Image by Dekuwa via Flickr
Comes With Music is a newly launched Nokia service which includes music from the top record companies with its handsets for a flat upfront fee. It’s Nokia’s attempt to slowly get into the Apple-dominated music business. It includes unlimited downloads for a year from all four major labels accounting to about 4 million songs. After the end of the first year, users can keep all the music they’ve downloaded and continue to update their collection with a la carte purchases.
This is a paradigm shift, because it’s the first time in the mobile phone industry that you pay a flat fee upfront and forget about the cost of downloading and listening to music. This type of cost transparency is extremely important to promote usage of a service because if people don’t know how much it’ll cost them they won’t use it, however if they know the cost clearly, they are willing to pay. This has been proven by the boom in mobile web usage after flat-rate data plans were introduced.
The handsets with the service are priced well below the iPhone. This is aimed at users who consider iPhone too expensive, mainly targeting teenagers.
Anssi Vanjoki, Nokia’s executive vice-president for markets, describes the target market for handsets with this service in a Business Week article
the 5800 is a “youth-oriented multimedia product made very affordable to the target audience of heavy music consumers.”
It’s designed for young folks whose lives revolve around music. The $407 price tag, before taxes and subsidies, is more than a third below that of an unsubsidized iPhone. And the 5800 will be available from a range of telcos, in contrast to the iPhone, which is officially available only from select providers such as O2 (TEF) in Britain or T-Mobile (DT) in Germany.
It won’t be a free ride for Nokia though, MEX did some informal polling with people outside the mobile industry to see what their reaction was to Nokia’s headline offer of a GBP 129.95 Pay-As-You-Go 5310 and unlimited music for a year. The responses demonstrate the challenges Nokia will be facing:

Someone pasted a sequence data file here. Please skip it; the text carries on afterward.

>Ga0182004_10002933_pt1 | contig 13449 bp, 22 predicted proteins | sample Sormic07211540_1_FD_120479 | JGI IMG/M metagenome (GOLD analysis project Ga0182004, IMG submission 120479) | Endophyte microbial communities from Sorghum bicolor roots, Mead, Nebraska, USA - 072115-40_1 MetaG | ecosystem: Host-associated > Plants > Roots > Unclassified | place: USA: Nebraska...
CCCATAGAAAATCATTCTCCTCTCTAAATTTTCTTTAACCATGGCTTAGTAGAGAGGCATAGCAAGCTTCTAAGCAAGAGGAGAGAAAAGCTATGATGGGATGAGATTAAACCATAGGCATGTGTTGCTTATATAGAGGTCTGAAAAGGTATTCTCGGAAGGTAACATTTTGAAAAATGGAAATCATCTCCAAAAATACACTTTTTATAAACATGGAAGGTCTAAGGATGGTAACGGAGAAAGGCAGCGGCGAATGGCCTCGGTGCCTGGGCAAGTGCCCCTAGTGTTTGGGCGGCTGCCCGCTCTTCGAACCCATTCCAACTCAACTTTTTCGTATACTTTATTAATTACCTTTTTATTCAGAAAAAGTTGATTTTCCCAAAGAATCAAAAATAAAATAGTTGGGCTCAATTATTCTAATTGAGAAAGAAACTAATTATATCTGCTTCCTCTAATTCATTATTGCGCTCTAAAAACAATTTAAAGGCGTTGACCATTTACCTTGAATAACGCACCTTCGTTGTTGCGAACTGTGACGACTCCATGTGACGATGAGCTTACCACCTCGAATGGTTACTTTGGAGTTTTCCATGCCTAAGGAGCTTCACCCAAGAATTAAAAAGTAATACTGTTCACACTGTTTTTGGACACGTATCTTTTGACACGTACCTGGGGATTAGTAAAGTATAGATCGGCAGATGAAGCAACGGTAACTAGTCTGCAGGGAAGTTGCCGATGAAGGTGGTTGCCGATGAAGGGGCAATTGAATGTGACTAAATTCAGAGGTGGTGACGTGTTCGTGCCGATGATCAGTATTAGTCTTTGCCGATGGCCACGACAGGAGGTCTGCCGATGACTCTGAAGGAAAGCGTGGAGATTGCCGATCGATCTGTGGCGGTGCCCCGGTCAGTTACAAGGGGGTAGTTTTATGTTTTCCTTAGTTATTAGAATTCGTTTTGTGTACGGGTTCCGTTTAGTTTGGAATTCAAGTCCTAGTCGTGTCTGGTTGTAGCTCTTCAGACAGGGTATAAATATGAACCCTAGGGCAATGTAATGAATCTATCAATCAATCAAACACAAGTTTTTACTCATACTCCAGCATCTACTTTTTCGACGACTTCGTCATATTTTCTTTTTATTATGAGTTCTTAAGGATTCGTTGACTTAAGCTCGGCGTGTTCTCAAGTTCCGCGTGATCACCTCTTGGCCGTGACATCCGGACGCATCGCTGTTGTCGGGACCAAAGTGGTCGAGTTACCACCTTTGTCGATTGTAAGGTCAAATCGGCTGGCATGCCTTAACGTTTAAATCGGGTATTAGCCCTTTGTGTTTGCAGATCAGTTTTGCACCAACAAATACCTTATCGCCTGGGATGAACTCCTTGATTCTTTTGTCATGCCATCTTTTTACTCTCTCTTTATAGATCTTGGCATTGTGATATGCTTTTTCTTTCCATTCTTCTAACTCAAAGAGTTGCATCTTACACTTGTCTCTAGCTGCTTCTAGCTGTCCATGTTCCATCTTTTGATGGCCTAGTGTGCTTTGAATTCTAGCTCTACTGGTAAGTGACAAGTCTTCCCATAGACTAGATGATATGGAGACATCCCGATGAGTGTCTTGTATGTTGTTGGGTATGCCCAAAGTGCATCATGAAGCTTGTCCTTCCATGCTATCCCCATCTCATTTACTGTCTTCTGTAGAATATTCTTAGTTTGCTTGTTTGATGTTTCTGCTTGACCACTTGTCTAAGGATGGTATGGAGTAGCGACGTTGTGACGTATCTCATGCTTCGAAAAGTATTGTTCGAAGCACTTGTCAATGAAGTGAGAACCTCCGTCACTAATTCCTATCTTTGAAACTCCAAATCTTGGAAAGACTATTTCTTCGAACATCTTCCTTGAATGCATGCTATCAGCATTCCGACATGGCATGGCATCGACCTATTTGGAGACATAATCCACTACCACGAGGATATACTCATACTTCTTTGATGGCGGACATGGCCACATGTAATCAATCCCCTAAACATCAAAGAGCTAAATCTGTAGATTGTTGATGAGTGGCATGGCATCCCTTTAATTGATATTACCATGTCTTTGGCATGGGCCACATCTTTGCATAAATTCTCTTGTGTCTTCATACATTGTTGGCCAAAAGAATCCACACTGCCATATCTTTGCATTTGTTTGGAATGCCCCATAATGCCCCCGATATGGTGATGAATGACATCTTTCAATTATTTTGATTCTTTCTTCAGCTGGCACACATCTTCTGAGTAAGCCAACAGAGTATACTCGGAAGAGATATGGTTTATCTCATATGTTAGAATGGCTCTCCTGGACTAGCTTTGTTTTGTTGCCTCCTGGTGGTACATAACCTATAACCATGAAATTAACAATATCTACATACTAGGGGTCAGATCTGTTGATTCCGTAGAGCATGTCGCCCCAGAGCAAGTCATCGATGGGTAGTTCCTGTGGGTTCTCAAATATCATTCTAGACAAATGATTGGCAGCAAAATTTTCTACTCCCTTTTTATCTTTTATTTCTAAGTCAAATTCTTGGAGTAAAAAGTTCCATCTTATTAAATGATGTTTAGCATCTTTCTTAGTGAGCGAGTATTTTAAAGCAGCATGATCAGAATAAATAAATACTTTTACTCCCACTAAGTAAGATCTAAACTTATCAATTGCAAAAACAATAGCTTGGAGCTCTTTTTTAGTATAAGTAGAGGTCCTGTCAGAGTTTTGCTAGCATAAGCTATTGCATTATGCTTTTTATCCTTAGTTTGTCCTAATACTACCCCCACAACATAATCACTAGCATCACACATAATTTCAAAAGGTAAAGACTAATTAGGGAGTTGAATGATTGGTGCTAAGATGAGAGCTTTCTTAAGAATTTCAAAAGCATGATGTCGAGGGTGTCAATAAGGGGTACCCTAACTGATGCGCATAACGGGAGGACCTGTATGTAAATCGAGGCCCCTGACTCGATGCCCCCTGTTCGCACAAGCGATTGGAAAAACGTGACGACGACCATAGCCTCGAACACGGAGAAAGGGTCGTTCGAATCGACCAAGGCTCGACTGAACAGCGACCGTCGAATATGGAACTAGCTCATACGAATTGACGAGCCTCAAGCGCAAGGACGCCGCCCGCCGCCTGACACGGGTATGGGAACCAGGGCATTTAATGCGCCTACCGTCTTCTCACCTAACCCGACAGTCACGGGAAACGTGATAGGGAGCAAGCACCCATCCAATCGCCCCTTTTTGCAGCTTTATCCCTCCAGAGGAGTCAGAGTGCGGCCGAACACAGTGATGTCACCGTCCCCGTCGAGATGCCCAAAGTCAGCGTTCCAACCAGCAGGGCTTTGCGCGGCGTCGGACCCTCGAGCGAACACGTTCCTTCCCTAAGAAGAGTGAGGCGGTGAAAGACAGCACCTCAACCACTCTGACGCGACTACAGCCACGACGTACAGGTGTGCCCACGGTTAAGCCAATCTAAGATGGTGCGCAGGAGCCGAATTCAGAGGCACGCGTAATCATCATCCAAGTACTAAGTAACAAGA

“For me, I would need it to be compatible with iTunes and my iPod. I don’t want to have to deal with two separate libraries.”
“Is it really unlimited?”
“I read that Nokia were doing this to combat the iPhone.”
“Corporate users like me won’t be interested, as I have my bill paid for me by work and I have to use what I’m given.”
“‘Any song you want’ is a mighty claim! When you said its unlimited, what you really meant was unlimited until I started downloading the whole catalogue!”
“If the Pay-As-You-Go had no monthly top up, I would be interested in GBP 129 one-off charge for 30,000 tunes.”
“Absolutely! It’s well cheap! I’ve done GBP 1500 on iTunes in two years.”
“Is that [GBP 129.95] on top of normal line rental?”
“If it is compatible with iTunes, and I can get it worked into my existing deal, I will definitely do this.”
Most responses were characterised by a sense of caution – people seemed to feel there must be some sort of caveat involved. Reactions were also significantly distorted by individuals existing experiences with iTunes, the iPod and iPhone.
Comes with Music may not match the iTunes experience but it’s mass market and your the average teenager would be more than willing to put up with it because of the cost factor. That said, new pricing models tend to be copied very easily, Sony Erricson has already annouced a competing service in partnership with Omniphone. To remain competitive, Nokia will have to focus a lot more on making the experience as rich as possible.